Slaughter by Rosanna Hildyard marks one of the first forays into prose fiction for Broken Sleep Books, a literary press which has already marked itself out as a go-to for up and coming poets. Hildyard’s collection consists of three short stories set in the unforgiving world of Yorkshire farming. Against the eerie backdrop of the Pennines, her characters struggle to inhabit a world in which nature is a malevolent and, despite their best efforts, untameable presence. Hildyard is an adept explorer of tension and conflict – between humans and nature, men and women and this insular society and the world surrounding it. All three stories chart these conflicts – from a young woman living through the foot and mouth epidemic in ‘Offcomers,’ to an ill-suited couple adjusting to marital life miles from any neighbours in ‘Outside are the Dogs,’ to finally, a young vegetarian university student who falls for a farmer raising animals for the slaughter in ‘Cull Yaw.’ Hildyard asks time and time again: what lengths will we go to control those around us, be they domesticated farm animals or fellow humans, and what consequences will we face as a result of our actions?
It is undoubtedly the relationship between man and nature which lies at the heart of Slaughter. The title of the collection promises something specific – a documentation of the harsh realities of life on Yorkshire farms – the gristle we so often try to ignore when consuming our daily supermarket fare. This is a promise which Hildyard delivers in spadeloads, and there’s a grim relish to be found in her descriptions of ‘pigs in the Essex abattoir, hanging dead and cold with blisters on their lipless mouths,’ the ‘bled skinned sheep’ that become mutton, and cows with bloat stabbed with needles the size of a man’s arm. Throughout Slaughter, Hildyard invites us to consider whether man can ever truly tame the natural world. In the collection’s opening story ‘Offcomers’, one character tells his wife that the farm they are living on is not ‘natural’ but rather has been ‘shaped’ by ‘centuries of hill farmers.’ Observing him, she thinks:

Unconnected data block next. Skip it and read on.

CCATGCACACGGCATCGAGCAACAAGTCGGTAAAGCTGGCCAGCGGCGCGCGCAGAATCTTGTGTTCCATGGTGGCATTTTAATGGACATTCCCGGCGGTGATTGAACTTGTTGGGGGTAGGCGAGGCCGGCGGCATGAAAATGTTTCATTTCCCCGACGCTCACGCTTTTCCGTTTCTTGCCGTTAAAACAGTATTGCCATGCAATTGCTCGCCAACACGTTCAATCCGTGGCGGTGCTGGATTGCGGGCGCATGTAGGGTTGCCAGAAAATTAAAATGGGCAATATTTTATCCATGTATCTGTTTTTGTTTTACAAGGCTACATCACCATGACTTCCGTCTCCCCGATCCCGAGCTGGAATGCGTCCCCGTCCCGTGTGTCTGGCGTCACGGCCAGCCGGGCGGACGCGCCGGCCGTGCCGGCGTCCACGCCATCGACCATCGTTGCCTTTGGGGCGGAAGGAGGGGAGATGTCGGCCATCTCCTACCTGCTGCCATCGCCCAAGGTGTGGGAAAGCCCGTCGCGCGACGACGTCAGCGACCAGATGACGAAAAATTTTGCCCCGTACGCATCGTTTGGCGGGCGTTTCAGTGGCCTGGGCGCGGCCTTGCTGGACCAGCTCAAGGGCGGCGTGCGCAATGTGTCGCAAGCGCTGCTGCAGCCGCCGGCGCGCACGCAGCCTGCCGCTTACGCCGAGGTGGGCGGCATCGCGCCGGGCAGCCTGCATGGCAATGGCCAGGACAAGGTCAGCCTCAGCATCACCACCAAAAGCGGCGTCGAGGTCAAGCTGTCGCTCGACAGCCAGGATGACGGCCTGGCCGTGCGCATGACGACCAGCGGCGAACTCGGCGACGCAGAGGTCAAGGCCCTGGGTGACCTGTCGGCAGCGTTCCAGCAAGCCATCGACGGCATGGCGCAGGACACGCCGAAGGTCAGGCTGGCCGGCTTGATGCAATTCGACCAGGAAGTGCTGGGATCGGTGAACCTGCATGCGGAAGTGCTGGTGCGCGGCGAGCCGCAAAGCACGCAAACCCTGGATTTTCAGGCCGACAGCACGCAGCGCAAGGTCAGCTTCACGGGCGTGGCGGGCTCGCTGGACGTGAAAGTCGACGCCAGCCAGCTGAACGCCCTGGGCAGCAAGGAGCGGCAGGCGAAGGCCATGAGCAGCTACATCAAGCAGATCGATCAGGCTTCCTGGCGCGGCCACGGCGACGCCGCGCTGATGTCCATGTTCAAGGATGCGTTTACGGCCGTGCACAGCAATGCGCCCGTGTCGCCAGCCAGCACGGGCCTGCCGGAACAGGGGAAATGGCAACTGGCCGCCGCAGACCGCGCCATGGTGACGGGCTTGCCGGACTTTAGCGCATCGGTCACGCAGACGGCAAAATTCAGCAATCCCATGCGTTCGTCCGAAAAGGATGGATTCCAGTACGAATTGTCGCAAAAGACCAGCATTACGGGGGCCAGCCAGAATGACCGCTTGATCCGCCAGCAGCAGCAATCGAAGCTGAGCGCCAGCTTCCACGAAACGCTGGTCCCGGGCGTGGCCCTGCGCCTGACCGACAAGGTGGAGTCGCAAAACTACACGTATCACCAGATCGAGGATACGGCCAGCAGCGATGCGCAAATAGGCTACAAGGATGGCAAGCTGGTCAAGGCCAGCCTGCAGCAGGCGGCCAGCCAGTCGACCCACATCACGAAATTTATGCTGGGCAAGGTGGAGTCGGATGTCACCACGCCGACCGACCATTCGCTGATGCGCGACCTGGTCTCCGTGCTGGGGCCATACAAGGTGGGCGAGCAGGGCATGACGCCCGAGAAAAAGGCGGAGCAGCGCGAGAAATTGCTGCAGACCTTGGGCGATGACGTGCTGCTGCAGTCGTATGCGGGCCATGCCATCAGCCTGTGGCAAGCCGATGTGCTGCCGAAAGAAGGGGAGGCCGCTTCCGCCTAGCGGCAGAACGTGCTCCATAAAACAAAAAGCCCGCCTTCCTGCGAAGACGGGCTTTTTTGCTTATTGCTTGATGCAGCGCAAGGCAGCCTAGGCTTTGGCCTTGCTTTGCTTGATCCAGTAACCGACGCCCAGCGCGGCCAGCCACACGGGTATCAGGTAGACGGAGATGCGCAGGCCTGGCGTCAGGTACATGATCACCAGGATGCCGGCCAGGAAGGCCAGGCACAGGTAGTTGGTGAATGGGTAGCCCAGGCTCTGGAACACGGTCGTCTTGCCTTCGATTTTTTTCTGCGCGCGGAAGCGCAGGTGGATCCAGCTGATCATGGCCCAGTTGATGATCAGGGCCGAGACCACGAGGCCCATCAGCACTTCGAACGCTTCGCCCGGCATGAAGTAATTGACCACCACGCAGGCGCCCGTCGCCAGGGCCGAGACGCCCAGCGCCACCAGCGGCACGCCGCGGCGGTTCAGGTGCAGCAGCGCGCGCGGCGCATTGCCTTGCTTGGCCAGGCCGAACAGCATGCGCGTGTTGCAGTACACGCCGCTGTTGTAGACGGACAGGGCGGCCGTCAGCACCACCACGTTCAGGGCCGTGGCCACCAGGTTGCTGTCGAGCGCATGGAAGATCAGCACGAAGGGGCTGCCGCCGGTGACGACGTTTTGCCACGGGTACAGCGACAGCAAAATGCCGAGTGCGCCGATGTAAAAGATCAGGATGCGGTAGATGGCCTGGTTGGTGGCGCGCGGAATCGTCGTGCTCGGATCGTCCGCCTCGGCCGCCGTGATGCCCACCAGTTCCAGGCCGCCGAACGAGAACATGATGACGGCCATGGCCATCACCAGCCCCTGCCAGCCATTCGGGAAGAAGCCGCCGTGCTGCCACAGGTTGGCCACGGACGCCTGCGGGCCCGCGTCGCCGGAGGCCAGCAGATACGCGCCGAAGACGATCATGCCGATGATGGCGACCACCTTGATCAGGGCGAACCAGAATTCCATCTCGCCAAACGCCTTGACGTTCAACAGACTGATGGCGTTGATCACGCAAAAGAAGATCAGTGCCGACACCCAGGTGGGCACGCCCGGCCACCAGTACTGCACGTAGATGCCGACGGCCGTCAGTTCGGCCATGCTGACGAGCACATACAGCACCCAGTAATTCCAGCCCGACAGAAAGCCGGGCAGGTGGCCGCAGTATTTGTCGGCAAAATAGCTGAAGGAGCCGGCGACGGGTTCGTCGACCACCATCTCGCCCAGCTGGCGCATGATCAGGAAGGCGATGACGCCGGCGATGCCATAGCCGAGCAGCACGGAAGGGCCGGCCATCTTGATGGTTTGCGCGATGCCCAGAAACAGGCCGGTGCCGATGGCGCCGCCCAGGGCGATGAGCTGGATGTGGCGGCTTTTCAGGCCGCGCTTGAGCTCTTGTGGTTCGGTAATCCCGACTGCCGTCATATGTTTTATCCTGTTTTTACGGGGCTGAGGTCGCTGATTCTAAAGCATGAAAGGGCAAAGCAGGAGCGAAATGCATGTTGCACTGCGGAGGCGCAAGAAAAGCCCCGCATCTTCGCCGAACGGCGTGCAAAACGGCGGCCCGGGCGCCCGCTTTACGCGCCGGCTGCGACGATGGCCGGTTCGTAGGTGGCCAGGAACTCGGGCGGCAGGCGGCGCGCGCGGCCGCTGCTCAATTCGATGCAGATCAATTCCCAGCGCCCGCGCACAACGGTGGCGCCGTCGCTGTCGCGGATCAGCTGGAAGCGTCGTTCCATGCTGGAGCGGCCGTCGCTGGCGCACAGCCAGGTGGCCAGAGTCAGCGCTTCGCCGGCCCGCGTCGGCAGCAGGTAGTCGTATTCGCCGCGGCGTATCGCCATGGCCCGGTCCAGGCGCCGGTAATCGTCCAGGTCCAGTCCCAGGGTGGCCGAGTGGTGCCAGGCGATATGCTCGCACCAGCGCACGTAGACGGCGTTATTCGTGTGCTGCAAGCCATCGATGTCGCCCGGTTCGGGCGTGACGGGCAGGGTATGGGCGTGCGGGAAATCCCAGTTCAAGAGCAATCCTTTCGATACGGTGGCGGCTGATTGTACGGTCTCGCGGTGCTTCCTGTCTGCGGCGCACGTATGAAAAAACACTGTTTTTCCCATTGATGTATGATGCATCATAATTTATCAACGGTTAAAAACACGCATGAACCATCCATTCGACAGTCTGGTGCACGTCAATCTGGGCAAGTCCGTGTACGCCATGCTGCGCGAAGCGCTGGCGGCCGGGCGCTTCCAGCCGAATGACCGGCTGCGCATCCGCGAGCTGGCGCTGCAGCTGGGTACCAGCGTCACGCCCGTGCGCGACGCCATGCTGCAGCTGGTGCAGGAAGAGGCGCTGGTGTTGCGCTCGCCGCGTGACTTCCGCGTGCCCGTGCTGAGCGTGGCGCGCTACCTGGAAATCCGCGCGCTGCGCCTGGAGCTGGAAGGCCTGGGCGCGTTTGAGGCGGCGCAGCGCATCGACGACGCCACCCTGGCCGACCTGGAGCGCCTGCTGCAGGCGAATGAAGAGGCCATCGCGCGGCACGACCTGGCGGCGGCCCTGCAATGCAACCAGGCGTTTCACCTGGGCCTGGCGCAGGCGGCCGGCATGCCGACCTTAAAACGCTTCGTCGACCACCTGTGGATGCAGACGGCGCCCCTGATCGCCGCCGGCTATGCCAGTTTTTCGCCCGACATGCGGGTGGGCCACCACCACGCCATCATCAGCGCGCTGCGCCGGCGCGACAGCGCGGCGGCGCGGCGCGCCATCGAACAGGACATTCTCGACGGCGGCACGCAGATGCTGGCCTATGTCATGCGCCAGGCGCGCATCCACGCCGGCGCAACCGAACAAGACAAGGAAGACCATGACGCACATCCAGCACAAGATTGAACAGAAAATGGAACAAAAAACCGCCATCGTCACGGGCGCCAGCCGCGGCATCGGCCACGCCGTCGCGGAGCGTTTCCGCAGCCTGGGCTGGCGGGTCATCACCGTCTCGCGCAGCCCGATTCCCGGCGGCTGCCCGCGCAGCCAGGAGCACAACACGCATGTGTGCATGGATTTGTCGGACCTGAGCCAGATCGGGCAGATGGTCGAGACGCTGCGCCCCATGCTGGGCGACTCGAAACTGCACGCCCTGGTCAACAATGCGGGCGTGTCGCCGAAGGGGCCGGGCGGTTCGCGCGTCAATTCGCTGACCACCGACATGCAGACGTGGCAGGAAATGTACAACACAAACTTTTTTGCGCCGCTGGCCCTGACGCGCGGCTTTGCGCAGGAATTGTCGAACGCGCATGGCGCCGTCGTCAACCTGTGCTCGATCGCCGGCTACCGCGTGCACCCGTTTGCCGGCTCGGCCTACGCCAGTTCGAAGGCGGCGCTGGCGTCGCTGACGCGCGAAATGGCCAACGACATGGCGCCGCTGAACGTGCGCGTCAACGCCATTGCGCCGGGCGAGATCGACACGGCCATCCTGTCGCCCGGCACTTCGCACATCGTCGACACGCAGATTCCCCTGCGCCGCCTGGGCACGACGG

Yeah, but look at him: earth caked into the creases of his elbows, bones like flint. Eejit, I thought. You’re just one more part of this place, another cog in the ecosystem, as much as the birds are. Even if you like to pretend you’re the big man in charge.
As the foot and mouth epidemic creeps ever closer to their farm, an invisible and inescapable presence like Poe’s red death, his wife becomes increasingly convinced that it is their penance for attempting to impede on the Northern wilderness. ‘All the animals dying…They’re domestic animals, farm animals…This place has had enough of us humans.’ It is the ambiguity in man’s supposed dominion of the natural world which Hildyard so deftly explores throughout Slaughter, as her characters experience retribution, oftentimes Biblical in scale, for the wrongs they have committed against nature.
Another compelling facet of Hildyard’s collection is her characterisation of the insular society her characters inhabit. At times this land of ‘speechless fields and derelict farms’ seems a different world entirely, where it is commonplace for a man to invite a woman to live with him or marry him within a few short weeks. She adopts convincingly the colloquialisms and perspectives of those who have been born and bred on the farms, who arise ‘pearly early’ and consider their sons ‘soft as claggum.’ Stoicism and understated language are the hallmarks of these characters, particularly her male ones. In ‘Dogs Belong Outside,’ she writes of her protagonist:
‘He can feel something buoyant building up inside his stomach the longer she’s around. This is happiness, he thinks.’